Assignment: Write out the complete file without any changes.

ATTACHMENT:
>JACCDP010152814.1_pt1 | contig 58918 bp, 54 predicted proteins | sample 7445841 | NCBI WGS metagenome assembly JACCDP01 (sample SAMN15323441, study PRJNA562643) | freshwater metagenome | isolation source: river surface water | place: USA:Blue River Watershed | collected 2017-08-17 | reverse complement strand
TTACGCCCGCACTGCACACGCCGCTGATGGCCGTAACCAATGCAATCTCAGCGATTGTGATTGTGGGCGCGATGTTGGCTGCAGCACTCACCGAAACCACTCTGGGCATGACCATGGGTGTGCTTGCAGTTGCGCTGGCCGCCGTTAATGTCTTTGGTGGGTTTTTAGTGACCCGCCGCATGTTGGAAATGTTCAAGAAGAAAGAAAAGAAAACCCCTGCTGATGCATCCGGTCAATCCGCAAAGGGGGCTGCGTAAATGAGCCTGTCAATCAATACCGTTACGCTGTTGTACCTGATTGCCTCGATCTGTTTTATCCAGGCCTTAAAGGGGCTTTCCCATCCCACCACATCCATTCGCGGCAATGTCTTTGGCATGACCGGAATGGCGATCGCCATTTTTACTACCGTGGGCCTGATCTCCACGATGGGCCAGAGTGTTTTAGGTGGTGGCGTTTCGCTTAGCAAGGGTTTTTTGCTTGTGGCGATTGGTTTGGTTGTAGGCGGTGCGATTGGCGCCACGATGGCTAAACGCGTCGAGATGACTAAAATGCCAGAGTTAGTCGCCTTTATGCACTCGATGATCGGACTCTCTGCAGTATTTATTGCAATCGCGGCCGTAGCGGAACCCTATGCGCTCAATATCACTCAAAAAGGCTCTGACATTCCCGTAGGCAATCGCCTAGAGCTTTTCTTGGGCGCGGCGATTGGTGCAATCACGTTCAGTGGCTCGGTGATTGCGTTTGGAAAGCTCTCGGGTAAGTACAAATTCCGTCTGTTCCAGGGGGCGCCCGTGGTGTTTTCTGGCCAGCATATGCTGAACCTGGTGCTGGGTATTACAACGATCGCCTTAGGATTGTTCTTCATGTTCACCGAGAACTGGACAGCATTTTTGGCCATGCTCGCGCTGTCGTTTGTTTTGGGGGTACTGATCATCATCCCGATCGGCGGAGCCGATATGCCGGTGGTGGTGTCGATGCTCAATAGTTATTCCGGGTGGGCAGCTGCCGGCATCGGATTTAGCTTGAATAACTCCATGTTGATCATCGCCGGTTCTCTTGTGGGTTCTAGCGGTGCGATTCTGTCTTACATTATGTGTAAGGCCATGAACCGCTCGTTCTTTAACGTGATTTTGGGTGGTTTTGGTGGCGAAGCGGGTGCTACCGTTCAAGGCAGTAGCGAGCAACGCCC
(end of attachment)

>JACCDP010152814.1_pt1 | contig 58918 bp, 54 predicted proteins | sample 7445841 | NCBI WGS metagenome assembly JACCDP01 (sample SAMN15323441, study PRJNA562643) | freshwater metagenome | isolation source: river surface water | place: USA:Blue River Watershed | collected 2017-08-17 | reverse complement strand
TTACGCCCGCACTGCACACGCCGCTGATGGCCGTAACCAATGCAATCTCAGCGATTGTGATTGTGGGCGCGATGTTGGCTGCAGCACTCACCGAAACCACTCTGGGCATGACCATGGGTGTGCTTGCAGTTGCGCTGGCCGCCGTTAATGTCTTTGGTGGGTTTTTAGTGACCCGCCGCATGTTGGAAATGTTCAAGAAGAAAGAAAAGAAAACCCCTGCTGATGCATCCGGTCAATCCGCAAAGGGGGCTGCGTAAATGAGCCTGTCAATCAATACCGTTACGCTGTTGTACCTGATTGCCTCGATCTGTTTTATCCAGGCCTTAAAGGGGCTTTCCCATCCCACCACATCCATTCGCGGCAATGTCTTTGGCATGACCGGAATGGCGATCGCCATTTTTACTACCGTGGGCCTGATCTCCACGATGGGCCAGAGTGTTTTAGGTGGTGGCGTTTCGCTTAGCAAGGGTTTTTTGCTTGTGGCGATTGGTTTGGTTGTAGGCGGTGCGATTGGCGCCACGATGGCTAAACGCGTCGAGATGACTAAAATGCCAGAGTTAGTCGCCTTTATGCACTCGATGATCGGACTCTCTGCAGTATTTATTGCAATCGCGGCCGTAGCGGAACCCTATGCGCTCAATATCACTCAAAAAGGCTCTGACATTCCCGTAGGCAATCGCCTAGAGCTTTTCTTGGGCGCGGCGATTGGTGCAATCACGTTCAGTGGCTCGGTGATTGCGTTTGGAAAGCTCTCGGGTAAGTACAAATTCCGTCTGTTCCAGGGGGCGCCCGTGGTGTTTTCTGGCCAGCATATGCTGAACCTGGTGCTGGGTATTACAACGATCGCCTTAGGATTGTTCTTCATGTTCACCGAGAACTGGACAGCATTTTTGGCCATGCTCGCGCTGTCGTTTGTTTTGGGGGTACTGATCATCATCCCGATCGGCGGAGCCGATATGCCGGTGGTGGTGTCGATGCTCAATAGTTATTCCGGGTGGGCAGCTGCCGGCATCGGATTTAGCTTGAATAACTCCATGTTGATCATCGCCGGTTCTCTTGTGGGTTCTAGCGGTGCGATTCTGTCTTACATTATGTGTAAGGCCATGAACCGCTCGTTCTTTAACGTGATTTTGGGTGGTTTTGGTGGCGAAGCGGGTGCTACCGTTCAAGGCAGTAGCGAGCAACGCCC